Earlier this month, I attended a photo festival in Pike County, Georgia, called Slow Exposures. I was juried into the competition and decided I should go and see what it was about. I'm so glad I did.
Slow Exposures is dedicated to celebrating the rural south. In addition to the juried show, Slow Exposures also holds a portfolio review, workshops, guest lectures, a ball and satellite shows. Part of what makes the show interesting isn't just the events, it's the people and the locations.
The first event I attended that weekend was the reception for the satellite show curated by John A. Bennette, called Southern Memories. The show was held in a restored 141-year-old barn called the Whiskey Bonding Barn.
From there, everyone headed to a party at the Split Oak Farm, an early 20th century farm owned by festival directors. The place was full of photographers and photography lovers. I met some of the other photographers who are in the show, gallery directors, curators, ran into people I've met at other photo events and had some great conversations about all kinds of things, photography related and not.
The next day was the portfolio review and workshop. I decided to do the Self-Publishing Your Photography Book Workshop given by Elizabeth Avedon, the curator and photography book designer.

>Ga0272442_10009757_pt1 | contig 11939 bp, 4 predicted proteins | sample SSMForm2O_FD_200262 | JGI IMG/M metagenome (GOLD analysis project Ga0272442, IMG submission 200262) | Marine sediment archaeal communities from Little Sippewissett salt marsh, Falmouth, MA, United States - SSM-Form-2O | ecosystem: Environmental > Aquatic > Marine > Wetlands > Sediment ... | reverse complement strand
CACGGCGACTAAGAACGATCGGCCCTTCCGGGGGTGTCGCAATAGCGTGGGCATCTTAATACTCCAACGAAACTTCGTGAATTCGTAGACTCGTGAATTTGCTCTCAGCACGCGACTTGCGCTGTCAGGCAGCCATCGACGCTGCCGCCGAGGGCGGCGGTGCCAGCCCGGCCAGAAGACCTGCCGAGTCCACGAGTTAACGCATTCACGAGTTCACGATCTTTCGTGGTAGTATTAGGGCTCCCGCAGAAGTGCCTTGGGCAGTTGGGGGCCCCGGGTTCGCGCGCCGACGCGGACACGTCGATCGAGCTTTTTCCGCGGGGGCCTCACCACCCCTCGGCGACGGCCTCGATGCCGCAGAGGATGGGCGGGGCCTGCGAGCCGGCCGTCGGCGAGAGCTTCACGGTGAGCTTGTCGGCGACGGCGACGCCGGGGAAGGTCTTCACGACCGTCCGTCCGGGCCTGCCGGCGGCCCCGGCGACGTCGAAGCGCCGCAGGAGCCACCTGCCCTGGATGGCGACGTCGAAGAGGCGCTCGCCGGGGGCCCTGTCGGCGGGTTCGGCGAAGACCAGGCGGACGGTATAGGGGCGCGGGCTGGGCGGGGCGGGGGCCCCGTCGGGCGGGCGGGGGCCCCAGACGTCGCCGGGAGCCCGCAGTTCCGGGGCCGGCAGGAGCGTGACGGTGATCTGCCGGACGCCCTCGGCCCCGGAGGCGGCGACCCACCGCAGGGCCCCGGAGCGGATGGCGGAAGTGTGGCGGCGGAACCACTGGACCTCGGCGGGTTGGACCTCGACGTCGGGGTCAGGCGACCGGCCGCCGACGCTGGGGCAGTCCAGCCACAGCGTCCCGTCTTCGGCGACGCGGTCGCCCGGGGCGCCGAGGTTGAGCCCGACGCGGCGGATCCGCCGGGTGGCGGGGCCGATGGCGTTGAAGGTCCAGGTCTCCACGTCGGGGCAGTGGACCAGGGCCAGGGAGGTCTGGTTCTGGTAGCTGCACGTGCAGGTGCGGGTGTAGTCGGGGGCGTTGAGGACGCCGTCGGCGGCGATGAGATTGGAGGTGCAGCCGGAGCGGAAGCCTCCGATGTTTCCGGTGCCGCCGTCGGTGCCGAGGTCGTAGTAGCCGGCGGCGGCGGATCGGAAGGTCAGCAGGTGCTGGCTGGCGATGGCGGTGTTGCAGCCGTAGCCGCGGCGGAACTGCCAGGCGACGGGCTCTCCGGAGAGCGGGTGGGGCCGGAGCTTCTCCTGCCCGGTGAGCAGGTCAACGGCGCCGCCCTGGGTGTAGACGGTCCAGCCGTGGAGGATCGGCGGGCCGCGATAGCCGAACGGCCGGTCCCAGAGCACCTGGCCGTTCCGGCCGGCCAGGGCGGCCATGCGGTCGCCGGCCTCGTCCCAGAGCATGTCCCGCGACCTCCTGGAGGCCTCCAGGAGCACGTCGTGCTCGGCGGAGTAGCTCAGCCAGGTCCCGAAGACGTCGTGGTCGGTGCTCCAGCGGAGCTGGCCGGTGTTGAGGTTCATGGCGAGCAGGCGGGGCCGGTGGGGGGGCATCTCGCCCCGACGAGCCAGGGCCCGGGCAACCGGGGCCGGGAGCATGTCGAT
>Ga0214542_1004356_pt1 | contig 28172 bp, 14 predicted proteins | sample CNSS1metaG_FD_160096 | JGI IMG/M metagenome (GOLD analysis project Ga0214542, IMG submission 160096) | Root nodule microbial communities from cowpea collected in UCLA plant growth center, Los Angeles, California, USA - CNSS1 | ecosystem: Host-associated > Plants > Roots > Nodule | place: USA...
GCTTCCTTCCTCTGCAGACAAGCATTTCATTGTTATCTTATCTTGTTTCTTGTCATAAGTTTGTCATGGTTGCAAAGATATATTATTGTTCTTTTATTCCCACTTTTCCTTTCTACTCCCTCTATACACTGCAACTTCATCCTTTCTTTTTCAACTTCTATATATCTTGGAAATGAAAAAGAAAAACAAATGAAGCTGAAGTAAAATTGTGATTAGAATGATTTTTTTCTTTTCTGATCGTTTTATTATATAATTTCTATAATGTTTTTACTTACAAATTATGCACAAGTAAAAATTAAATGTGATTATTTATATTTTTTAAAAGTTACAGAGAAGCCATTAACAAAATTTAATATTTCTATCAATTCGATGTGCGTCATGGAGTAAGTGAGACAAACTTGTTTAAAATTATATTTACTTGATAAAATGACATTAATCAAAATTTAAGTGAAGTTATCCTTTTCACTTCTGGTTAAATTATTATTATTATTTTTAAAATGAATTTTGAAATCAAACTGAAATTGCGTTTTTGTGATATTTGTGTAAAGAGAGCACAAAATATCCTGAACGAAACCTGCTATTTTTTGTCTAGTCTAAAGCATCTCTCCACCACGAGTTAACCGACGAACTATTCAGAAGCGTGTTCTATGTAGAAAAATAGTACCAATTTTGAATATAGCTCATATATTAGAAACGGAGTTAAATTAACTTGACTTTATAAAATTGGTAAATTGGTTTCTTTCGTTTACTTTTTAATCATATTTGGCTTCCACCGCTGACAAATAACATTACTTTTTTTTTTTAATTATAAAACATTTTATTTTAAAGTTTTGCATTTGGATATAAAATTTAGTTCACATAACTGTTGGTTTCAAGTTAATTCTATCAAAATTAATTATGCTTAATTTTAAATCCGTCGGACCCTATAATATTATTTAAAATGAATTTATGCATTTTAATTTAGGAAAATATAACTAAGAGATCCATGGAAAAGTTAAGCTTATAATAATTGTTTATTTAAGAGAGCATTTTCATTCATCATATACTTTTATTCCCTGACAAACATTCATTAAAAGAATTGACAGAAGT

It was great class! I knew I didn't know anything about designing a book, I just didn't realize how much there is to learn. I certainly didn't realize how important typography is. It isn't simply choosing the right type, which can be complicated by itself, but the color and placement of the type makes a big difference.
Ms. Avedon had us bring along books we liked to discuss in class. It was interesting to see different kinds of work and they ways photographers and publishers put them together.
She also asked is to bring about a dozen prints of our work to show and discuss sequencing and formatting.
We also had a chance to hear from National Geographic photographer Peter Essick, who also served as one of the two jurors for the show. He talked to us about his latest essay that is featured in the current issue of the magazine.
He said for an essay with fewer than a dozen photographs, he travels thousands of miles to shoot thousands of images. It was fascinating to hear from a National Geographic photographer about his work and what happens with it before it's published.
I'll save the rest of the weekend for the next post.